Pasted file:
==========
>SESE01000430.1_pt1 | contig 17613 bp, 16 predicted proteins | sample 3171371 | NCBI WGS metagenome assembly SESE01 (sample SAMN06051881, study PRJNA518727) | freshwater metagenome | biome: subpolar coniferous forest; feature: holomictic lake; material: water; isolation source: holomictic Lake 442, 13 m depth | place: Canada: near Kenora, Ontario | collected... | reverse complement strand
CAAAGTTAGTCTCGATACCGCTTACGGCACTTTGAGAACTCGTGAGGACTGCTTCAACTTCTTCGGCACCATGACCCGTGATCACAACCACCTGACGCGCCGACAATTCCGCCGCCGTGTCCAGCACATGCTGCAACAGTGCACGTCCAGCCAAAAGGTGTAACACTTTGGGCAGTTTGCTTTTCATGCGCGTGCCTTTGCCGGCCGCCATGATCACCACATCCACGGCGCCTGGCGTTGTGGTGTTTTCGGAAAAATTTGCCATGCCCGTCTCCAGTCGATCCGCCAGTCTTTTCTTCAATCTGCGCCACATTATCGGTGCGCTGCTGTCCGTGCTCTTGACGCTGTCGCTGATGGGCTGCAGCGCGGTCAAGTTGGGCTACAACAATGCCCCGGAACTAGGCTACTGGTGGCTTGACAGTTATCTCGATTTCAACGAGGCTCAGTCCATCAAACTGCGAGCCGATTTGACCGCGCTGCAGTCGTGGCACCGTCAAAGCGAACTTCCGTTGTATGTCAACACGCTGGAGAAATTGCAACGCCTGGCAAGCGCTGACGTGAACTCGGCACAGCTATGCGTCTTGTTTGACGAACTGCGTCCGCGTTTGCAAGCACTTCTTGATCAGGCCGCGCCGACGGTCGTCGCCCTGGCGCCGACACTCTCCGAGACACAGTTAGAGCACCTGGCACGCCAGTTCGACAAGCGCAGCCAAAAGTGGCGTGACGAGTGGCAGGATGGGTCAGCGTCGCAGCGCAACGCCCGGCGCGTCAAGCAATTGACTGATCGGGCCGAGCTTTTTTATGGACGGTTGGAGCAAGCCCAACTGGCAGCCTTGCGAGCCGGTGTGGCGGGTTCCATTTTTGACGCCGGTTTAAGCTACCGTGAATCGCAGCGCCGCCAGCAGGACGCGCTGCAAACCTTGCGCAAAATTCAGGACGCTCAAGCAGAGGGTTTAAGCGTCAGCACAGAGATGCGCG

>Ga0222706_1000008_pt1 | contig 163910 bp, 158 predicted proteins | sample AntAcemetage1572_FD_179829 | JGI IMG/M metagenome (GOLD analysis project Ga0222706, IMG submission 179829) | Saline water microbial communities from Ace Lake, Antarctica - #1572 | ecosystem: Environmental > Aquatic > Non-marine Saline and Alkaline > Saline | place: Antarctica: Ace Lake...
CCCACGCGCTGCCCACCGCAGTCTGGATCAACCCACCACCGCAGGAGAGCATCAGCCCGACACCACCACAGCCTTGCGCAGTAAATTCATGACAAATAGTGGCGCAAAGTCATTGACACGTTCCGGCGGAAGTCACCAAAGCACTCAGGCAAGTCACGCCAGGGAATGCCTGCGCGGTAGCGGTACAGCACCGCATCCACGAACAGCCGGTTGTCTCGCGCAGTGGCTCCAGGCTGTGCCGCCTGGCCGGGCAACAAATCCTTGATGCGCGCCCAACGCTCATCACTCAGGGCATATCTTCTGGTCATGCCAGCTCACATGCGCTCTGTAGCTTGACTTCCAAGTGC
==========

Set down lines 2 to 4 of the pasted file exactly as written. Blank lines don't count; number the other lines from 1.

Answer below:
CAAAGTTAGTCTCGATACCGCTTACGGCACTTTGAGAACTCGTGAGGACTGCTTCAACTTCTTCGGCACCATGACCCGTGATCACAACCACCTGACGCGCCGACAATTCCGCCGCCGTGTCCAGCACATGCTGCAACAGTGCACGTCCAGCCAAAAGGTGTAACACTTTGGGCAGTTTGCTTTTCATGCGCGTGCCTTTGCCGGCCGCCATGATCACCACATCCACGGCGCCTGGCGTTGTGGTGTTTTCGGAAAAATTTGCCATGCCCGTCTCCAGTCGATCCGCCAGTCTTTTCTTCAATCTGCGCCACATTATCGGTGCGCTGCTGTCCGTGCTCTTGACGCTGTCGCTGATGGGCTGCAGCGCGGTCAAGTTGGGCTACAACAATGCCCCGGAACTAGGCTACTGGTGGCTTGACAGTTATCTCGATTTCAACGAGGCTCAGTCCATCAAACTGCGAGCCGATTTGACCGCGCTGCAGTCGTGGCACCGTCAAAGCGAACTTCCGTTGTATGTCAACACGCTGGAGAAATTGCAACGCCTGGCAAGCGCTGACGTGAACTCGGCACAGCTATGCGTCTTGTTTGACGAACTGCGTCCGCGTTTGCAAGCACTTCTTGATCAGGCCGCGCCGACGGTCGTCGCCCTGGCGCCGACACTCTCCGAGACACAGTTAGAGCACCTGGCACGCCAGTTCGACAAGCGCAGCCAAAAGTGGCGTGACGAGTGGCAGGATGGGTCAGCGTCGCAGCGCAACGCCCGGCGCGTCAAGCAATTGACTGATCGGGCCGAGCTTTTTTATGGACGGTTGGAGCAAGCCCAACTGGCAGCCTTGCGAGCCGGTGTGGCGGGTTCCATTTTTGACGCCGGTTTAAGCTACCGTGAATCGCAGCGCCGCCAGCAGGACGCGCTGCAAACCTTGCGCAAAATTCAGGACGCTCAAGCAGAGGGTTTAAGCGTCAGCACAGAGATGCGCG

>Ga0222706_1000008_pt1 | contig 163910 bp, 158 predicted proteins | sample AntAcemetage1572_FD_179829 | JGI IMG/M metagenome (GOLD analysis project Ga0222706, IMG submission 179829) | Saline water microbial communities from Ace Lake, Antarctica - #1572 | ecosystem: Environmental > Aquatic > Non-marine Saline and Alkaline > Saline | place: Antarctica: Ace Lake...
CCCACGCGCTGCCCACCGCAGTCTGGATCAACCCACCACCGCAGGAGAGCATCAGCCCGACACCACCACAGCCTTGCGCAGTAAATTCATGACAAATAGTGGCGCAAAGTCATTGACACGTTCCGGCGGAAGTCACCAAAGCACTCAGGCAAGTCACGCCAGGGAATGCCTGCGCGGTAGCGGTACAGCACCGCATCCACGAACAGCCGGTTGTCTCGCGCAGTGGCTCCAGGCTGTGCCGCCTGGCCGGGCAACAAATCCTTGATGCGCGCCCAACGCTCATCACTCAGGGCATATCTTCTGGTCATGCCAGCTCACATGCGCTCTGTAGCTTGACTTCCAAGTGC